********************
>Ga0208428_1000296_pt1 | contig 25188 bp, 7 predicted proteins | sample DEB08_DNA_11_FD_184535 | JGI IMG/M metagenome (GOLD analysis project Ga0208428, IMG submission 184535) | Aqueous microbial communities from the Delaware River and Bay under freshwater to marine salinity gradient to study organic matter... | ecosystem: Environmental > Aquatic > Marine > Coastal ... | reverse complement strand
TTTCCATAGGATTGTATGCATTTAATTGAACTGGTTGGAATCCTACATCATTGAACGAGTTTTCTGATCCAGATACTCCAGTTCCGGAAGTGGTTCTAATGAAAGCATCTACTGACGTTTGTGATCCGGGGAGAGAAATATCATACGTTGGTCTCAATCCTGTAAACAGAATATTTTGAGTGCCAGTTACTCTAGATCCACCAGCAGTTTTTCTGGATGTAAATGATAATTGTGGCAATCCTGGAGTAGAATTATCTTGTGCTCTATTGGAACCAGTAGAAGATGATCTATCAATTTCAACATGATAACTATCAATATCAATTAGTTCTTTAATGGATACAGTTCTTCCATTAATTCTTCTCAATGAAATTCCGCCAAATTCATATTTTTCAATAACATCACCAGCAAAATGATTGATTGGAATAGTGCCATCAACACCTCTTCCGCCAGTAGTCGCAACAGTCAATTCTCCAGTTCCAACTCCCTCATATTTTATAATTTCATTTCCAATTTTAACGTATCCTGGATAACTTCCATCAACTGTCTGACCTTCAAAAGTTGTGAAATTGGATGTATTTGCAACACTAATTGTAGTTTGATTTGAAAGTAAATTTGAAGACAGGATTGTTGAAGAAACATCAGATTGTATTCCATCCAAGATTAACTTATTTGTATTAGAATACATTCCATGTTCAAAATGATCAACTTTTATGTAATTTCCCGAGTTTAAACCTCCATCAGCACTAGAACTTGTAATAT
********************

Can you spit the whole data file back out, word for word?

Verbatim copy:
>Ga0208428_1000296_pt1 | contig 25188 bp, 7 predicted proteins | sample DEB08_DNA_11_FD_184535 | JGI IMG/M metagenome (GOLD analysis project Ga0208428, IMG submission 184535) | Aqueous microbial communities from the Delaware River and Bay under freshwater to marine salinity gradient to study organic matter... | ecosystem: Environmental > Aquatic > Marine > Coastal ... | reverse complement strand
TTTCCATAGGATTGTATGCATTTAATTGAACTGGTTGGAATCCTACATCATTGAACGAGTTTTCTGATCCAGATACTCCAGTTCCGGAAGTGGTTCTAATGAAAGCATCTACTGACGTTTGTGATCCGGGGAGAGAAATATCATACGTTGGTCTCAATCCTGTAAACAGAATATTTTGAGTGCCAGTTACTCTAGATCCACCAGCAGTTTTTCTGGATGTAAATGATAATTGTGGCAATCCTGGAGTAGAATTATCTTGTGCTCTATTGGAACCAGTAGAAGATGATCTATCAATTTCAACATGATAACTATCAATATCAATTAGTTCTTTAATGGATACAGTTCTTCCATTAATTCTTCTCAATGAAATTCCGCCAAATTCATATTTTTCAATAACATCACCAGCAAAATGATTGATTGGAATAGTGCCATCAACACCTCTTCCGCCAGTAGTCGCAACAGTCAATTCTCCAGTTCCAACTCCCTCATATTTTATAATTTCATTTCCAATTTTAACGTATCCTGGATAACTTCCATCAACTGTCTGACCTTCAAAAGTTGTGAAATTGGATGTATTTGCAACACTAATTGTAGTTTGATTTGAAAGTAAATTTGAAGACAGGATTGTTGAAGAAACATCAGATTGTATTCCATCCAAGATTAACTTATTTGTATTAGAATACATTCCATGTTCAAAATGATCAACTTTTATGTAATTTCCCGAGTTTAAACCTCCATCAGCACTAGAACTTGTAATAT